Cattle farmers, listen up! There are always different diseases and challenges that livestock farmers face. However, when it comes to lumpy skin disease (LSD) cattle are susceptible to this viral condition. Ticks or other insects that feed on blood, such as some types of flies, mosquitoes, and ticks, are the primary vectors for its transmission.
The question remains when the best time is to vaccinate?
Dr Koketso Makhubedu, a veterinarian at Moshawane Veterinary in Mafikeng, North West, and Khomosto Mashiloane, transformation facilitator at Red Meat Industry Services (RMIS), share some valuable insights as to why this season is the best to vaccine your cattle against lumpy skin disease (LSD).
It is crucial to address the various diseases and challenges that livestock management entails. Among these, lumpy skin disease (poses a significant threat to cattle. This viral condition is primarily transmitted through vectors like ticks and other blood-feeding insects, such as certain types of flies and mosquitoes.
Understanding lumpy skin disease
All breeds of cattle are susceptible to the disease, which is brought on by the pox virus. LSD is one of the most significant viral diseases in cattle, can afflict animals of all ages, and is typically characterised by signs including skin nodules and ulceration.
Mashiloane says, “These range in size from one to five centimetres and may number in the hundreds. They may appear anywhere on the skin, including the nose, udder, and vulva in cows, and the scrotum in bulls. Also, early signs of the disease may be confused with other diseases, such as lack of appetite, fever, and nasal discharge.”
He explains that an important factor in the spread of the disease is the presence of insects like flies and mosquitoes. These flying insects might quickly infect many animals across a large area. Additionally, transmission happens when communal drinking and feeding troughs are contaminated by an ill animal.
The importance of vaccination
According to both Mashilloane and Makhubedu, although only a small percentage of affected animals die, lumpy skin disease causes significant economic losses.
Emaciation brought on by a lack of hunger may result in economic losses and decreased milk production. Furthermore, bulls and cows are negatively affected in terms of fertility.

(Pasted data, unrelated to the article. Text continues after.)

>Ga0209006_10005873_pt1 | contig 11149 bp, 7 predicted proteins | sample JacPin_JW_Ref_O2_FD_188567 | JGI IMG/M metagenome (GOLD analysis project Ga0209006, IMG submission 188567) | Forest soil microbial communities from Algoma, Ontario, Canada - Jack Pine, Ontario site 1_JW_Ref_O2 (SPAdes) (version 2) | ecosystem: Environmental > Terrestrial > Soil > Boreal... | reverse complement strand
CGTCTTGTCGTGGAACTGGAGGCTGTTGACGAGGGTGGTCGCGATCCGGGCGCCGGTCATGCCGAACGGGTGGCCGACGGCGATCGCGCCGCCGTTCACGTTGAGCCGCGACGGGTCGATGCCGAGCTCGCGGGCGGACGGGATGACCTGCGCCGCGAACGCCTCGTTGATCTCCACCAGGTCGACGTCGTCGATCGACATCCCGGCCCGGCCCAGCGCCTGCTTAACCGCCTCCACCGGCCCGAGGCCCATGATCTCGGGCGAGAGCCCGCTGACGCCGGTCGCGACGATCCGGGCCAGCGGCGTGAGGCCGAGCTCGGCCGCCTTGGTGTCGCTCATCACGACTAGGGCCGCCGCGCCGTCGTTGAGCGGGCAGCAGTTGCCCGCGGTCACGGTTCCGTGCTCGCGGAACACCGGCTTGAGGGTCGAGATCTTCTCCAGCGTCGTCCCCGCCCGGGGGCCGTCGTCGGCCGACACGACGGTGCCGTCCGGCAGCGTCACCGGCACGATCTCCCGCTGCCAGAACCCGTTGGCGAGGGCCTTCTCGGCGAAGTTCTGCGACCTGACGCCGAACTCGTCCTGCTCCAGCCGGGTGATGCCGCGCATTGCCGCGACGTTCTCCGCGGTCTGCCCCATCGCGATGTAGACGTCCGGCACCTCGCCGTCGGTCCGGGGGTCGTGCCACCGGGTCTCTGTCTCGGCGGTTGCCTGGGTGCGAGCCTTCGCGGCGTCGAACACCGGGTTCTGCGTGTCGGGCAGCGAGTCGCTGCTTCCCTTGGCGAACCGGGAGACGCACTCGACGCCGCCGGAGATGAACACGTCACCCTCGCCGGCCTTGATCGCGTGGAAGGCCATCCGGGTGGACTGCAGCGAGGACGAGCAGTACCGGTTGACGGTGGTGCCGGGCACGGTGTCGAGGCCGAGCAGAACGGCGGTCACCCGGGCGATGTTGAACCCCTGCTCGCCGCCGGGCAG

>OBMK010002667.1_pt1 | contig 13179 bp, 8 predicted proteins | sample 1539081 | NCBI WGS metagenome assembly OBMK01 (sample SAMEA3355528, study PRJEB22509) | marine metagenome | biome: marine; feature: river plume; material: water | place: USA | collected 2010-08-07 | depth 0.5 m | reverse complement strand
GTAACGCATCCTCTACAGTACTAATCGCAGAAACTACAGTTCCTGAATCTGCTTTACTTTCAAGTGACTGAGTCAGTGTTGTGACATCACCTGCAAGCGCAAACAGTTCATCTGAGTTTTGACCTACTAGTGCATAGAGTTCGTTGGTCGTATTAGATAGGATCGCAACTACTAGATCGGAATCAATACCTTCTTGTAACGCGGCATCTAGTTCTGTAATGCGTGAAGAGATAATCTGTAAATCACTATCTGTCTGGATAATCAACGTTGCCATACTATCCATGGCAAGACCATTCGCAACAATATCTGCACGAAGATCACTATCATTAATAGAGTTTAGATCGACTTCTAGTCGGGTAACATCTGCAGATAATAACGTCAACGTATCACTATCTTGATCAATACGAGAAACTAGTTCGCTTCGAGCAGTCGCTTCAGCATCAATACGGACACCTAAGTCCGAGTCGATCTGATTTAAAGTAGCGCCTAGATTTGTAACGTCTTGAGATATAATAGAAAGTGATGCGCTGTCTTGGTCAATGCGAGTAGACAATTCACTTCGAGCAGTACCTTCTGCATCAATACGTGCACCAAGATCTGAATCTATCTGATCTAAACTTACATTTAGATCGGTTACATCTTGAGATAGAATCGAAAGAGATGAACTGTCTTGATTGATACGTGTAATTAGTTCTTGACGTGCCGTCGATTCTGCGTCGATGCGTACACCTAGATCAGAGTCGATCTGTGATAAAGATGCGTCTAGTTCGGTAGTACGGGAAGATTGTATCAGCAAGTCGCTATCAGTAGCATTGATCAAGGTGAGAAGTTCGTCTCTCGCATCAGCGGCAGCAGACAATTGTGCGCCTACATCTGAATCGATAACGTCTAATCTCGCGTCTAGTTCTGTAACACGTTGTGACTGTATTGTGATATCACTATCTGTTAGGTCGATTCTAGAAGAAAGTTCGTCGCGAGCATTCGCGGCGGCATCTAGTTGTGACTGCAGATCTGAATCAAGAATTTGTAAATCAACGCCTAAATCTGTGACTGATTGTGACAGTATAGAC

“Abortions may occur, as well as nodules in the throat and lungs, leading to respiratory problems such as breathing difficulties and pneumonia, potentially resulting in death on the affected cattle,” says Mashiloane.
The best time to vaccinate
Although outbreaks can happen during dry months as well, the disease is most prevalent during the wet summer and autumn months. Animals should receive vaccinations before the onset of the spring rains to provide enough protection.
This suggests that the best time to vaccinate your herd is right now. The lumpy skin vaccine is a modified live vaccine, so the animal can be immunised, once a year with a booster shot every year.
- First vaccine, immunity begins to build after 10 days,
- most animals should be completely protected within three weeks.
- However, the vaccination may not always provide complete protection to all animals.
Instructions for using vaccines:
Vaccines are sometimes sold in sets of two bottles, one carrying the sterile diluent and the other the vaccine’s active ingredient in the form of a pellet or powder.
“Transfer about 5ml of the sterile diluent to the bottle containing the freeze-dried vaccine using a sterile syringe. Mix until the powder is dissolved, then return the suspension to the remaining sterile diluent and thoroughly mix with the sterile syringe,” says Mashiloane.
According to Makhubedu, vaccinations are beneficial for your entire production, especially cost-wise.
Step-by-step guide using vaccines:
- Shake the bottle well before filling the syringe;
- Use the vaccine as soon as possible;
- Keep it cold and out of direct sunlight;
- Read the insert packaging; and
- Ensure that animals are given the correct dose according to the product instructions.
Advice to cattle farmers
Given that the vaccine has specific dosages and cannot be reused once mixed, it is advisable for farmers to carefully check the vaccine doses versus the number of cattle to be vaccinated before purchase.
“To mitigate the spread of this disease, it is recommended to provide ectoparasiticide containing active ingredients such as deltamethrin, cypermethrin, fluometuron, or alphamethrin to dip the animals. These substances effectively control insects like mosquitoes and flies,” says Mashiloane.
Meanwhile, Moshawane says it remains important to consult with your local veterinarian to get regular updates on the monthly reported diseases in South Africa. If you have not vaccinated your cattle for lumpy skin disease before, do so as soon as possible. There is no time to wait to get the best out of your herd.
“This is a notifiable disease, so by law and the state of [South Africa], you should let your vet know if you suspect you have lumpy skin,” she says.
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